Cargill is the third foreign company investing in the production sugar and ethanol in Brazil, following the French Tereos (merger of Union SDA and B�ghin-Say) and Dreyfus, the French trading house.

The acquisition of A�ucareira Corona coincided with the company's fortieth anniversary of activities in the country. According to local papers, Cargill started in the field of hybrid corn seeds and has developed into a diversified business with about 170 locations in 18 states. Its businesses now cover several sectors like agribusiness, risk management, real estate, capital markets, and financial services among others.

Lithuania: Danisco to Consolidate Production

On 17 May, a press release by Danisco, the Danish food conglomerate, said the company would close the Kursenai factory, one of the three factories it owns in Lithuania, as from the 2005 beet campaign. Production would be transferred to the Panevezys and Kedainiai factories, which have been upgraded to process the extra beets from Kursenai.

According to the company, a comprehensive social program is in place to support about 130 employees of Kursenai who would lose their jobs. The program includes providing employment while the factory is dismantled, training opportunities, financial assistance, and aid for business start-up. To minimise the impact on growers, the company would continue operating the beet reception centre at Kursenai during the 2005 campaign, as an alternative to delivery to the Panevezys factory. Including Kursenai, Danisco owns three of the four sugar factories in Lithuania. Last year, Danisco's sugar production was 104,000 tonnes, surpassing its individual 82,000-tonne quota from the country's total quota of 103,010 tonnes. Danisco first entered the Lithuanian sugar sector in 1998.

Southern Africa: Strong Rand, Illovo Profits Down

Illovo Sugar reported a decline of 21 percent in revenues and 44 percent in operating profits for the financial year ending 31 March 2005, with the main factor being the strength of the South African rand (and other national currencies of the countries where it operates) against the US dollar.
Contribution to operating profits by areas of operation was 68 percent from sugar production, 16 from cane growing, and 16 from downstream products. In terms of countries, operations in South Africa contributed 13 percent to the operational profits, Malawi 34 percent, Zambia 38, Swaziland 5, and Tanzania 17 percent. Negative performance occurred in Mozambique and the US. In the latter, Monitor Sugar was sold before the 2004 beet campaign started.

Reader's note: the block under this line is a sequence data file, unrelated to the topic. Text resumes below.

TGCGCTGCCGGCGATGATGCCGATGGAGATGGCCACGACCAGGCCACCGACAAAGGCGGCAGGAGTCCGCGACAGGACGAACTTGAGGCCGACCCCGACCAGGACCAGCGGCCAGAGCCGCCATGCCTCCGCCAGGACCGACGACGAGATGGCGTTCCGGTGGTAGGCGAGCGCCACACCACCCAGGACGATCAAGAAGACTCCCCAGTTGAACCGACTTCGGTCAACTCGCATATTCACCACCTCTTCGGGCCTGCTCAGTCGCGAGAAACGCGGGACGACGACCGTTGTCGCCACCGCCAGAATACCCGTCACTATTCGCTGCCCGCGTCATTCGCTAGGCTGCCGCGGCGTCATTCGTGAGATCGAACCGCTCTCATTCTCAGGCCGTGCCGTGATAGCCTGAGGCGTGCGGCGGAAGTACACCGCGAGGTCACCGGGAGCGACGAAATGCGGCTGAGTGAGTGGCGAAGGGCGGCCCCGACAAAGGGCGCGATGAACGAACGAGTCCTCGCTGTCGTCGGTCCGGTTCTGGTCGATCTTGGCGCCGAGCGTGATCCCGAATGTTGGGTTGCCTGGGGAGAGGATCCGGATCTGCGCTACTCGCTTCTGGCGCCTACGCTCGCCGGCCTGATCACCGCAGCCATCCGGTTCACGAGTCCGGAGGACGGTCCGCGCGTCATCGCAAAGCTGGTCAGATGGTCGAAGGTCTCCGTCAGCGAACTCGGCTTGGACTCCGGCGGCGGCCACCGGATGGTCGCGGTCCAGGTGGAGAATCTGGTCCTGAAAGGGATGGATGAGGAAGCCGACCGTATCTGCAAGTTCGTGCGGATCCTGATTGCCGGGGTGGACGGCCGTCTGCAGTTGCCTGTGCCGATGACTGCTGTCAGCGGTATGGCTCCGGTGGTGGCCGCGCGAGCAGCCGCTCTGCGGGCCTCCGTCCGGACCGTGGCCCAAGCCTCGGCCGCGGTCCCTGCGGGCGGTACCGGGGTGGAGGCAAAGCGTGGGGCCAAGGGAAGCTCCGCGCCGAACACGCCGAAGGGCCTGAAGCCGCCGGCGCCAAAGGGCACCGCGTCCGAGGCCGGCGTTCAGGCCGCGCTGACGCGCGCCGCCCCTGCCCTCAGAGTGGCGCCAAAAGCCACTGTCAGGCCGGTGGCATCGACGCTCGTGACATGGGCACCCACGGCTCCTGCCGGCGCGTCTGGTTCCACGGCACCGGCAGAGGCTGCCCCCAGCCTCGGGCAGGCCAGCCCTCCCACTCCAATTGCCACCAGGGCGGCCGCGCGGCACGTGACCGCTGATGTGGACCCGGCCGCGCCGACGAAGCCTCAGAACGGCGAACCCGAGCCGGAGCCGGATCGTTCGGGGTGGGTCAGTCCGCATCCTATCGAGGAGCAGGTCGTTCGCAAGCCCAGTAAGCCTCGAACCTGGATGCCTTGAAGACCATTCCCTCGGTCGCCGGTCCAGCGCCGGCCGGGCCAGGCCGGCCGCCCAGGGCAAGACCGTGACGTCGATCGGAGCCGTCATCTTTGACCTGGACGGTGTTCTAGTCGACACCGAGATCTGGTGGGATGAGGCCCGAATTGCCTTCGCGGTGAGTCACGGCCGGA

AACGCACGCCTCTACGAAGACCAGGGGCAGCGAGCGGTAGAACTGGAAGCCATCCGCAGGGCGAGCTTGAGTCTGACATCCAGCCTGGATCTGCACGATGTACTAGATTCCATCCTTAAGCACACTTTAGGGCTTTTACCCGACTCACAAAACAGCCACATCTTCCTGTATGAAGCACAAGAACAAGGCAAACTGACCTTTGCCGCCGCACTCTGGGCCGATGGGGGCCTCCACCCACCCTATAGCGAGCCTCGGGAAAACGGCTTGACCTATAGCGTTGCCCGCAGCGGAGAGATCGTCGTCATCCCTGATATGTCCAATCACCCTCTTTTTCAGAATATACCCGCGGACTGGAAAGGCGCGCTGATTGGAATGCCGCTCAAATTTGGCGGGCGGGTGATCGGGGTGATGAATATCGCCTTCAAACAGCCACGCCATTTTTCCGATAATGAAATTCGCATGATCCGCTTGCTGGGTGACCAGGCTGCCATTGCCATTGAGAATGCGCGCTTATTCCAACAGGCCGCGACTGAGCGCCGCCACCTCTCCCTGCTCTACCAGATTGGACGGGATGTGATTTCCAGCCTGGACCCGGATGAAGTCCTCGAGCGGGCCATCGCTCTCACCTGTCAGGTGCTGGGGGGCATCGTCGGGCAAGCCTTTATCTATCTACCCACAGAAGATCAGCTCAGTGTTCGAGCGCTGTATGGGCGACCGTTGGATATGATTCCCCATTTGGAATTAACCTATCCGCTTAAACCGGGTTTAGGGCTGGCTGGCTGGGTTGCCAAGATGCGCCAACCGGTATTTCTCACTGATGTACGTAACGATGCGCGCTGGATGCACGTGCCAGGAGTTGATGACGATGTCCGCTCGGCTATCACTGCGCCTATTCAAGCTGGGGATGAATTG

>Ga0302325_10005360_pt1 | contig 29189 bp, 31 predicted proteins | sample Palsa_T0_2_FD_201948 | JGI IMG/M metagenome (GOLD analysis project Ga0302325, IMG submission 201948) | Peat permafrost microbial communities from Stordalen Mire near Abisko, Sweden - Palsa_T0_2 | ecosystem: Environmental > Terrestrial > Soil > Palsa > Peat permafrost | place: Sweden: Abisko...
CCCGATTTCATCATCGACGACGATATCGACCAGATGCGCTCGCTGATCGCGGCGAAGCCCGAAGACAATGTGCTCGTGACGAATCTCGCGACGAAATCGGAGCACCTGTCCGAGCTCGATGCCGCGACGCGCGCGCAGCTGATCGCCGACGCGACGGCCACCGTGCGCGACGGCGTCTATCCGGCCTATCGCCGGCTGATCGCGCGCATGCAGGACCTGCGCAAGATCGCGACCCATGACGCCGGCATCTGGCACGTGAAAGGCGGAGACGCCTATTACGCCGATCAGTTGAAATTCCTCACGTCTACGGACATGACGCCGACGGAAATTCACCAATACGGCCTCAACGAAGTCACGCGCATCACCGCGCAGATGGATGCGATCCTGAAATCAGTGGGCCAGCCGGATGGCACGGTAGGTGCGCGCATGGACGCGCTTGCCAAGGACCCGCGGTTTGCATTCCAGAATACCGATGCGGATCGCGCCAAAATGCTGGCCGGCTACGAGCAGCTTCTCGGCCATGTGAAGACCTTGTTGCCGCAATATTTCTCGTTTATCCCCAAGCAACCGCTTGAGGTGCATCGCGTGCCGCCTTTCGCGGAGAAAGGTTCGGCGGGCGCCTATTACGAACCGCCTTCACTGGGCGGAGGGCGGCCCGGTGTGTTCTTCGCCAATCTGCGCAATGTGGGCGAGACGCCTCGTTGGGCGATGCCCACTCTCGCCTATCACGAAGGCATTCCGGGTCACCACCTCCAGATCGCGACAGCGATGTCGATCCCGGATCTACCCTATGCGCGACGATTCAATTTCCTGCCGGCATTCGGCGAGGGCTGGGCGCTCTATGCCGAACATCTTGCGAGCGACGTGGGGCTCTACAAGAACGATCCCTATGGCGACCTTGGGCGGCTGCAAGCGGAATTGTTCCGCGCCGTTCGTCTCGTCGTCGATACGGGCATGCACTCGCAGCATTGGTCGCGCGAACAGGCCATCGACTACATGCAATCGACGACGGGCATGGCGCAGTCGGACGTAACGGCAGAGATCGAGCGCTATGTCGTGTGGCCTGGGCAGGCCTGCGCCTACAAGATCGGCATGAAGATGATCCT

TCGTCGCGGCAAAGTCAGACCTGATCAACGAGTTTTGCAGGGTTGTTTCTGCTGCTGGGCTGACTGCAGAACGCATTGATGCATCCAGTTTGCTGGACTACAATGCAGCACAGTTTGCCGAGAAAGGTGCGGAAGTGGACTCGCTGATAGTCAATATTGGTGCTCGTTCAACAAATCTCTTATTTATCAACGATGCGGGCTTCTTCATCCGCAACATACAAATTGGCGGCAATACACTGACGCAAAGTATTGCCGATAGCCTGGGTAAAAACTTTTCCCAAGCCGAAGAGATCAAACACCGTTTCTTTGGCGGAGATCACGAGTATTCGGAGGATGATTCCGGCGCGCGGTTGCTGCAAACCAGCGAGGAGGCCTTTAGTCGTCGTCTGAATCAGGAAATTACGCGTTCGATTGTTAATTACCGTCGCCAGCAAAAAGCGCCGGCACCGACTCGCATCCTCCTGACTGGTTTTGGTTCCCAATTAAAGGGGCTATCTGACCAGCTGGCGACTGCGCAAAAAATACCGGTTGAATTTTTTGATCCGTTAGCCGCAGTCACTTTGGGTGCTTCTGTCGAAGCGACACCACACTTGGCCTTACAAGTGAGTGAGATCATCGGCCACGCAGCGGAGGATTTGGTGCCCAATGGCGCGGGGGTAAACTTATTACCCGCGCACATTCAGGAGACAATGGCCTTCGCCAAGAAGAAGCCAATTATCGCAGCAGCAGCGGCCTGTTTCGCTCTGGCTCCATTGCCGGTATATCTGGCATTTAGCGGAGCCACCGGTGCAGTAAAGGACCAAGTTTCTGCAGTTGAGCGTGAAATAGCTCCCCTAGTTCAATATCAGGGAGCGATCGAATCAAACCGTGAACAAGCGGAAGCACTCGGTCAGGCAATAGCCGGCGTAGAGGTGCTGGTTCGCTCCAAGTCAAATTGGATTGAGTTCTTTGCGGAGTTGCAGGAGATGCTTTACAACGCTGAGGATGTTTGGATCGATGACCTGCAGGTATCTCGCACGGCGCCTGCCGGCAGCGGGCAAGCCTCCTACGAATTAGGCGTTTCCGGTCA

Sugar production in the year was 1.78 million tonnes and cane production reached 5.3 million tonnes, levels lower than the previous year because of the sale of two South African estates (Gledhow and Umfolozi) and Monitor Sugar in the US, and to adverse weather conditions in South Africa.
Interestingly enough, the company sells most of its sugar (70 percent by volume and 85 percent by value) in "stable domestic markets or premium priced export markets," and most governments in the African countries where it operates are taking a firmer position against illegal imports. A matter of concern for the company is that the protection given by the Tanzanian government to domestic sugar refiners remains at a level that makes imports from the world market attractive to local industrial users.

Illovo Sugar is also following closely and actively participating in the international sugar negotiations, in particular around access to the European Union market. The company understands that increased access for the Least Developed Countries (LDCs) "at remunerative prices" would provide good opportunities for sugar expansion in most of the countries where the company operates: Malawi, Zambia, Swaziland, Tanzania, and Mozambique. The first four are also ACP Sugar Protocol countries. In fact, the company's director for African operations chairs an LDC sugar lobby group.

Meanwhile, Zambia Sugar Co., an Illovo Sugar subsidiary, reported a net profit of USD 19.22 million in the year ending on 31 March 2005, compared to USD 20.7 million in the previous year. Eroded profits, said a company official, would not affect dividends to shareholders. He also said that lower profits were result of an increased competition in the domestic market by the newly established Kafue Sugar Co. Zambia Sugar produced some 230,000 tonnes of sugar in 2004, also processing cane from independent growers.